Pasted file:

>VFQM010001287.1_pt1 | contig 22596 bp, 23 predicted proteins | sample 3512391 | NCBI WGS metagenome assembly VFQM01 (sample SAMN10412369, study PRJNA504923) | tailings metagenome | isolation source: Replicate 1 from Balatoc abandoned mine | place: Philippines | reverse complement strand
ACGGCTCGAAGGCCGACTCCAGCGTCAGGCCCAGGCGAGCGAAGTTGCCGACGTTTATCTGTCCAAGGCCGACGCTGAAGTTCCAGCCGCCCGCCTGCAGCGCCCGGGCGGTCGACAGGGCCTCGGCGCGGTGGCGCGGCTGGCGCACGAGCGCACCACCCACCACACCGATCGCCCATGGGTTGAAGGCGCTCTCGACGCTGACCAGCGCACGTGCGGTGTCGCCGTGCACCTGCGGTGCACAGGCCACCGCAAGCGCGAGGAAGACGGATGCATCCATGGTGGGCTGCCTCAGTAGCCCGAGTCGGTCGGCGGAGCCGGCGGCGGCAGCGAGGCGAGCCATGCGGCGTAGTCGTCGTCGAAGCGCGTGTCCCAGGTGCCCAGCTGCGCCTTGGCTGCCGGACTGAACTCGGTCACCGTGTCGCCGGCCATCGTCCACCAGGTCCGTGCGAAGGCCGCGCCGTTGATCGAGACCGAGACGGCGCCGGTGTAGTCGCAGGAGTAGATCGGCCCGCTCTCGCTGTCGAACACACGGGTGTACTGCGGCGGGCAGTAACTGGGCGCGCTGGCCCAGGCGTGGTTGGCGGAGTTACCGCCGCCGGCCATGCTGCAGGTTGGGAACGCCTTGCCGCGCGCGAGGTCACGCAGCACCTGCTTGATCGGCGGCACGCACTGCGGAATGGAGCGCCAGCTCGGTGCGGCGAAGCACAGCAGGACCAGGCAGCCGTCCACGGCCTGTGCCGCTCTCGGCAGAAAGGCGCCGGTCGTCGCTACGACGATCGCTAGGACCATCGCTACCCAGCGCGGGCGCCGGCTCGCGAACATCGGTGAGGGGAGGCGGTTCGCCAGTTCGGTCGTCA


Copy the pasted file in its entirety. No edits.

>VFQM010001287.1_pt1 | contig 22596 bp, 23 predicted proteins | sample 3512391 | NCBI WGS metagenome assembly VFQM01 (sample SAMN10412369, study PRJNA504923) | tailings metagenome | isolation source: Replicate 1 from Balatoc abandoned mine | place: Philippines | reverse complement strand
ACGGCTCGAAGGCCGACTCCAGCGTCAGGCCCAGGCGAGCGAAGTTGCCGACGTTTATCTGTCCAAGGCCGACGCTGAAGTTCCAGCCGCCCGCCTGCAGCGCCCGGGCGGTCGACAGGGCCTCGGCGCGGTGGCGCGGCTGGCGCACGAGCGCACCACCCACCACACCGATCGCCCATGGGTTGAAGGCGCTCTCGACGCTGACCAGCGCACGTGCGGTGTCGCCGTGCACCTGCGGTGCACAGGCCACCGCAAGCGCGAGGAAGACGGATGCATCCATGGTGGGCTGCCTCAGTAGCCCGAGTCGGTCGGCGGAGCCGGCGGCGGCAGCGAGGCGAGCCATGCGGCGTAGTCGTCGTCGAAGCGCGTGTCCCAGGTGCCCAGCTGCGCCTTGGCTGCCGGACTGAACTCGGTCACCGTGTCGCCGGCCATCGTCCACCAGGTCCGTGCGAAGGCCGCGCCGTTGATCGAGACCGAGACGGCGCCGGTGTAGTCGCAGGAGTAGATCGGCCCGCTCTCGCTGTCGAACACACGGGTGTACTGCGGCGGGCAGTAACTGGGCGCGCTGGCCCAGGCGTGGTTGGCGGAGTTACCGCCGCCGGCCATGCTGCAGGTTGGGAACGCCTTGCCGCGCGCGAGGTCACGCAGCACCTGCTTGATCGGCGGCACGCACTGCGGAATGGAGCGCCAGCTCGGTGCGGCGAAGCACAGCAGGACCAGGCAGCCGTCCACGGCCTGTGCCGCTCTCGGCAGAAAGGCGCCGGTCGTCGCTACGACGATCGCTAGGACCATCGCTACCCAGCGCGGGCGCCGGCTCGCGAACATCGGTGAGGGGAGGCGGTTCGCCAGTTCGGTCGTCA